How can a charged hollow sphere induce charge on a neutral conducting sphere kept inside it?

In case of a charged conducting hollow sphere charge resides on the surface and the field is radially outwards or inwards depending on the charge.Due to the symmetric consideration field inside the hollow sphere is zero.Now if I placed a neutral sphere inside the hollow sphere how does the neutral sphere accqiures induced charges with out the presence of electric fied.This is the situation given in my textbook about a spherical capacitor with outer shell charged and inner shell earthed.Its given that outer shell induces charge on inner shell.How is this possible?

You are correct in observing that electric field inside the hollow sphere is zero throughout. However the electric potential is constant. And its value is given by - $$V = \frac{kQ}{R}$$ where V is the potential, R is the radius of the charged sphere and k is the constant from Coulomb's equation.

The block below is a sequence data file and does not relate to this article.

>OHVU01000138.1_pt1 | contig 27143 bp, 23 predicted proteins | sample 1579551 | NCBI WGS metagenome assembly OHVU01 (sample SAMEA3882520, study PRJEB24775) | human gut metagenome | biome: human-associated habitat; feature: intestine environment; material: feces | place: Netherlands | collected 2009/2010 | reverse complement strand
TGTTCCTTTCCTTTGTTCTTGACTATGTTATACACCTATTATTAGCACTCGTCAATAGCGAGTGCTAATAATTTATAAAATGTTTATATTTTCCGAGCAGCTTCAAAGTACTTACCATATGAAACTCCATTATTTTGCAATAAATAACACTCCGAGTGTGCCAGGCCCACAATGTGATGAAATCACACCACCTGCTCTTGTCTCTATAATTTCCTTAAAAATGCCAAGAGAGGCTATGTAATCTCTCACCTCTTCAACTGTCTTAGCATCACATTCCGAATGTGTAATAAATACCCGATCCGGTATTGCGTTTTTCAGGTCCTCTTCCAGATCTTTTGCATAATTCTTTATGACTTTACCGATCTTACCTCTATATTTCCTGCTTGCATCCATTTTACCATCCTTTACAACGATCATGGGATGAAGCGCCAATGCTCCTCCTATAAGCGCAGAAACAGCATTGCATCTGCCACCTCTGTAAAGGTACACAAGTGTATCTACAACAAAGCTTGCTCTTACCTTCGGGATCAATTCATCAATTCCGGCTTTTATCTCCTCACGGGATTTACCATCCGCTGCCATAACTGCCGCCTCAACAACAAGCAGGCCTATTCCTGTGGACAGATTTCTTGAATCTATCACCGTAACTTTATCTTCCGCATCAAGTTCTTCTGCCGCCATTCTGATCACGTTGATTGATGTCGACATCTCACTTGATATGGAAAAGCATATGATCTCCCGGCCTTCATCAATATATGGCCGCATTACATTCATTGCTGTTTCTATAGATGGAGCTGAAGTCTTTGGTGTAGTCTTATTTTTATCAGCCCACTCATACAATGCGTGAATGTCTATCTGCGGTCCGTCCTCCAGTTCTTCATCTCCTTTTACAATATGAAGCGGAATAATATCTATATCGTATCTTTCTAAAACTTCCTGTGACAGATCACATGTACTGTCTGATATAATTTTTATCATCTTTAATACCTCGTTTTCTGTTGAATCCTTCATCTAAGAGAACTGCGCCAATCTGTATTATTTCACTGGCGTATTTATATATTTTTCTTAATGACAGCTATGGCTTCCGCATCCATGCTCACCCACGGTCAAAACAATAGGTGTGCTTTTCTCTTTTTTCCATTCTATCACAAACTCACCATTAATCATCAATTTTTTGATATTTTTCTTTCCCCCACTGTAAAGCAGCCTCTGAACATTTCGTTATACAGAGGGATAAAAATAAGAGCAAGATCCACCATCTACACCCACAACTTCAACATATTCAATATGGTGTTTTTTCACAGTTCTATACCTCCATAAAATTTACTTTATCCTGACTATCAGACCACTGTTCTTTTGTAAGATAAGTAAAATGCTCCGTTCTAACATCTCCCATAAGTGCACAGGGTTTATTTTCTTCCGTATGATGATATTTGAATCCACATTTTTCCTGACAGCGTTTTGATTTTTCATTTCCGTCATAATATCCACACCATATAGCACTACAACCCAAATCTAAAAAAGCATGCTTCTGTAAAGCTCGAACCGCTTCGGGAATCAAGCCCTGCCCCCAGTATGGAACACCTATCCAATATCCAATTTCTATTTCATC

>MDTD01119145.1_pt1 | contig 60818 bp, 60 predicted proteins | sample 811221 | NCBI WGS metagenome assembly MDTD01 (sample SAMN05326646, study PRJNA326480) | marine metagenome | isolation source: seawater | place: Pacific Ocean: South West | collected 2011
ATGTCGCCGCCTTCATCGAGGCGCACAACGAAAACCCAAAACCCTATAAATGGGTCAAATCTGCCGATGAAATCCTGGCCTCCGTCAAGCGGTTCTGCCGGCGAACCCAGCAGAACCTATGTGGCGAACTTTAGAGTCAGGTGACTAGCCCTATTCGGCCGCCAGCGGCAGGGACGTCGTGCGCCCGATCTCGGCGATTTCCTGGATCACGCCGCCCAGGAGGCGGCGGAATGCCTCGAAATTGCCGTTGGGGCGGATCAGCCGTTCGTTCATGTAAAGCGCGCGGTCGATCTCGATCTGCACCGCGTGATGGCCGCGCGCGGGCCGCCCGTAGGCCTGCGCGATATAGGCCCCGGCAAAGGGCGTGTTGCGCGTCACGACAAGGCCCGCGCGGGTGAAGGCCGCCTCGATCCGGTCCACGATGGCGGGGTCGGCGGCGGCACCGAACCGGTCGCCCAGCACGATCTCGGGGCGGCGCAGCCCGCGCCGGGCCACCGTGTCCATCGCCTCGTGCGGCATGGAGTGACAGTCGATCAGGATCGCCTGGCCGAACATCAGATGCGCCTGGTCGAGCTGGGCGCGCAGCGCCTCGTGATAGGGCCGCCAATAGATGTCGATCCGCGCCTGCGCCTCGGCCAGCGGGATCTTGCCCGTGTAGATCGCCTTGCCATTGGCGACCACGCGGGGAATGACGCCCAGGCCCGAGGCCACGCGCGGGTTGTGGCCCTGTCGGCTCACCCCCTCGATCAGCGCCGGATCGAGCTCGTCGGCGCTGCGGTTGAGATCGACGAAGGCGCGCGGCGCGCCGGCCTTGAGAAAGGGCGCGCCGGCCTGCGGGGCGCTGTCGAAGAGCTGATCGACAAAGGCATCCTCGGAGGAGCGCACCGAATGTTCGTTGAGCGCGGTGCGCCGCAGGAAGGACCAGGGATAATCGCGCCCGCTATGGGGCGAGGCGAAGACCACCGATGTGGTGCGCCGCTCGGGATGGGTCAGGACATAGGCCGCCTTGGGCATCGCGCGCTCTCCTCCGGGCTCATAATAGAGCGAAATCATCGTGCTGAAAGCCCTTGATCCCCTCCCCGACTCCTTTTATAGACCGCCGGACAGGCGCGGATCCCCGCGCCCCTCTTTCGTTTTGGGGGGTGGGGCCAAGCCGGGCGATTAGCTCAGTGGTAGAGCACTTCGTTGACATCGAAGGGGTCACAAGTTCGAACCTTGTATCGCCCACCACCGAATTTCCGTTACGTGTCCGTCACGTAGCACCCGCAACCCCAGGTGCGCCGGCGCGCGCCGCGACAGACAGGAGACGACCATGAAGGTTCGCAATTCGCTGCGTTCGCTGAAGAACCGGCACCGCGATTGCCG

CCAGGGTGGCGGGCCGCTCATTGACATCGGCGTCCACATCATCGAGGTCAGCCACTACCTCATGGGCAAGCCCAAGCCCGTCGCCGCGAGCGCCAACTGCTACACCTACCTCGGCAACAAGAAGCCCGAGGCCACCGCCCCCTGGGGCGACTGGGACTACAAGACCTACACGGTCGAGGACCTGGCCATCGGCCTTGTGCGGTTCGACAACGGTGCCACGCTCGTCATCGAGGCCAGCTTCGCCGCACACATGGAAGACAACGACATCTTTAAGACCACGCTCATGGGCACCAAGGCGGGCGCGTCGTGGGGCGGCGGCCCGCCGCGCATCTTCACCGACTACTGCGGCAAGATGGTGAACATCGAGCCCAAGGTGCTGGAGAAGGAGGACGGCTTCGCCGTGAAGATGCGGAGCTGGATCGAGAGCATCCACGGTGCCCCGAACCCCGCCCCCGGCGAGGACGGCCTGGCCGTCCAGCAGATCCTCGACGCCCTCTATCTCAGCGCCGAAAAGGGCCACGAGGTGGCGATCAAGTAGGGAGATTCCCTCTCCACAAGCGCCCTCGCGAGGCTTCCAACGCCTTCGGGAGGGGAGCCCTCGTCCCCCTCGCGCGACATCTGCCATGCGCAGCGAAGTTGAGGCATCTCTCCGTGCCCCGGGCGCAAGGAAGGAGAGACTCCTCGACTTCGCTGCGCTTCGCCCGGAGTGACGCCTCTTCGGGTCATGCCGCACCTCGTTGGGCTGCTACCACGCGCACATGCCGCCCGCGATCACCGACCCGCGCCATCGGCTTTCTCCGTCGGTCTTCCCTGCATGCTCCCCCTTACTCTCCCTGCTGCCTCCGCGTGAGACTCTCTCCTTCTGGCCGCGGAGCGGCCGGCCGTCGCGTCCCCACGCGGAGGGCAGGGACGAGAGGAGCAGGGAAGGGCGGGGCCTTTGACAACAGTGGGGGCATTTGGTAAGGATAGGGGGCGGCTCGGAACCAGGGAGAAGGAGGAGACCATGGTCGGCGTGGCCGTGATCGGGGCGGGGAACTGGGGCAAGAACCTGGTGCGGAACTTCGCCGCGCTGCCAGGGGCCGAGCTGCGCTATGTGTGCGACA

If the inner sphere is not grounded, there would be no charge induced on the inner sphere. Note that in this case, the potential is given by the formula shown above. But as soon as you ground the inner sphere, you are ensuring that its potential is always zero(The Earth is always taken as zero potential and therefore when you ground or earth something, you are setting its potential to be zero). If there are no charges induced on the smaller sphere, the potential would not be zero but would be V as described above. With this information you can calculate the charge on the inner sphere. If the radius of the inner sphere is r and the charge on the inner sphere is q then - $$\frac{kQ}{R} - \frac{kq}{r} = 0$$ which gives $$q = -\frac{rQ}{R}$$.